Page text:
I Didn’t Breastfeed ... Because I Just Didn’t Want To

It had nothing to do with economics, or health. It had nothing to do with studies or pamphlets. I just didn’t want to.
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Essa Alroc
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It had nothing to do with economics, or health. It had nothing to do with studies or pamphlets. I just didn’t want to.

My son recently celebrated his 13th birthday. Despite that fact that I am now the mother of a teenager, I still get this question, usually from other (newer) mothers who have not yet figured out how to have conversations that aren’t about their children.

“Did you breastfeed?”

There is literally no other question about being a mother where the answer can yield such an explosive result. Breastfeeding is one of those "fraught with controversy" areas. You get the hard sell when you’re pregnant. You get the pamphlets and the nurses and the lactation coaches all reminding you "breast is best."

My answer to them was "Yes, but formula works, too."

Baby Logan with a bottle. 

Baby Logan with a bottle. 

I knew from the beginning that I had no intention of breastfeeding. It had nothing to do with economics, or heath. It had nothing to do with studies or pamphlets. It was a personal choice. I just didn’t want to.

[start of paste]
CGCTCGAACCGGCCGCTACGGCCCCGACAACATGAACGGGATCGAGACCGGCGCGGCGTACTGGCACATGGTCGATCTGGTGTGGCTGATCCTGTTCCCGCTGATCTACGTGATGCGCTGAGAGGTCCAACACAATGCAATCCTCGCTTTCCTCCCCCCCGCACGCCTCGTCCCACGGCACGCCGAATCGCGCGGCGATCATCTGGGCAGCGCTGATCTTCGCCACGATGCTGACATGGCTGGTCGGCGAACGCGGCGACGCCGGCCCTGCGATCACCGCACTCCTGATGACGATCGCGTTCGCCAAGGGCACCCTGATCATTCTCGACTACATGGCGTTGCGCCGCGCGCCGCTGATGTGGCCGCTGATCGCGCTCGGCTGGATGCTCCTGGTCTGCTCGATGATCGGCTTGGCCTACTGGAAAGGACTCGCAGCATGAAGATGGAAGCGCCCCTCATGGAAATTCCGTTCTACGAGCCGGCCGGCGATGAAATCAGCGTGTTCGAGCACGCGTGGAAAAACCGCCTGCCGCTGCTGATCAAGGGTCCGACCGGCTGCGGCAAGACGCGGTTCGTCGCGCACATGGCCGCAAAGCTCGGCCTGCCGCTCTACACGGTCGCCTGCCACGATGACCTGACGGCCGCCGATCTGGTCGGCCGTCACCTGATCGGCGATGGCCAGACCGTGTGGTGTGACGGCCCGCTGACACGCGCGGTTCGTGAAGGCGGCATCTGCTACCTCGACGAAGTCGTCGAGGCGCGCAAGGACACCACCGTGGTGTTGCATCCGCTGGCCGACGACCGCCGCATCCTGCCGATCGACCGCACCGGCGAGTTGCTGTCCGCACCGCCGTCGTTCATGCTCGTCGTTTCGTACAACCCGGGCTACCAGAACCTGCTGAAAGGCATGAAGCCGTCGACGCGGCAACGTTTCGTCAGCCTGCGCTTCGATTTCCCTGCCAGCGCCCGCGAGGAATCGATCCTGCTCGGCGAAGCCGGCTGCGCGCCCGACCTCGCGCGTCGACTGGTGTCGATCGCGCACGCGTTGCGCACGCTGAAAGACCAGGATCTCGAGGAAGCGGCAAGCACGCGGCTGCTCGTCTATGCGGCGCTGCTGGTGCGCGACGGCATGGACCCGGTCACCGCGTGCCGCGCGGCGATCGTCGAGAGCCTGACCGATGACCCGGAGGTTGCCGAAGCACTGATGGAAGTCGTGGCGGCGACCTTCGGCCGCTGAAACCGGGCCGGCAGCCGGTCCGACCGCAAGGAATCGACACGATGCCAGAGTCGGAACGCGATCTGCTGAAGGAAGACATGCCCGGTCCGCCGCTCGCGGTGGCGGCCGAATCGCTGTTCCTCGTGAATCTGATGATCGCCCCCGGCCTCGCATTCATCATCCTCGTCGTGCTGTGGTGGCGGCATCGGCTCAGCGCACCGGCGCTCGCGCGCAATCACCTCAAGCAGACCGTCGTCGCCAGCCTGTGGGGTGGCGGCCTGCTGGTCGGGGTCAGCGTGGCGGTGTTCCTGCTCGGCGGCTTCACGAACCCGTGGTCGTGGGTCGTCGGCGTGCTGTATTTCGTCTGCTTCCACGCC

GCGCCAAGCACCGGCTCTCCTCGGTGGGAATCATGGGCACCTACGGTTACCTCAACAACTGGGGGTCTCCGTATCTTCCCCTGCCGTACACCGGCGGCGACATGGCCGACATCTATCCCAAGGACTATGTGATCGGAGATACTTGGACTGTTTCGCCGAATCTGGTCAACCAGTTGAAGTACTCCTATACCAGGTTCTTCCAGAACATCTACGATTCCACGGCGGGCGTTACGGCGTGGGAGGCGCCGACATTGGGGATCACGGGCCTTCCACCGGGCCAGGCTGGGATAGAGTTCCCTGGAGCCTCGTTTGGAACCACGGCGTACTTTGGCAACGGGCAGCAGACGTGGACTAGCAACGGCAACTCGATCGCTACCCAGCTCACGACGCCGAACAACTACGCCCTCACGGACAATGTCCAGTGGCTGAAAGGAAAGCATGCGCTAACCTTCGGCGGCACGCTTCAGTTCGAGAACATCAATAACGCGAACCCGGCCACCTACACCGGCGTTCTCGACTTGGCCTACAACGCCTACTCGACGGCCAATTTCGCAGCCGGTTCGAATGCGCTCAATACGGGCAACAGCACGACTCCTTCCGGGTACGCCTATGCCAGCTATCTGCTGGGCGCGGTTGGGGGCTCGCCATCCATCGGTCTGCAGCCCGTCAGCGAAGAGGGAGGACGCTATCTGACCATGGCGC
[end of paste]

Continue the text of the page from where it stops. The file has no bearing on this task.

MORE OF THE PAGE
Other non-breastfeeders have a more "valid" reason: Maybe their milk didn’t come in, maybe they weren’t heathy enough or the baby was losing weight. My reason was much simpler.

I wanted my body back.

We talk a lot about the "miracle of motherhood" without mentioning the sacrifice. All the pamphlets you get feature a mom, happily snuggling her bundle of joy, her body magically returned to pre-pregnancy weight as she sits around glowing like a Madonna.

My post-pregnancy body wasn’t like that. I looked like a greasy deflated balloon. I was depressed, felt disgusting and still had to wear maternity clothes. While it might sound selfish to some, I had no desire to add leaky boobs and chapped nipples to that equation.

I’m not uninformed. I wasn’t when was son was born. By the time he was born, I knew full well that breastfeeding is believed to be healthier by medical professionals. I knew the statistics and the rumors. I knew everything there was to know about why breastfeeding was better.

I had no problem with people giving me the information. The problem I had was that when I said, “I know all that, but I’ve elected to go with formula,” the hard sell continued. They would not let it go. Even today, I still get the occasional “Well, it was your choice, but you know breastfeeding is best.”

That’s all well and good, but I doubt my 13-year-old would be agreeable to starting up now. Thanks for the hindsight advice, but I’m not stupid. I’m not uniformed.

People need to accept the fact that breast feeding is a personal decision. I am not required to provide an excuse as to why I didn’t. It’s my body, not yours and I don’t need your approval on my parenting style.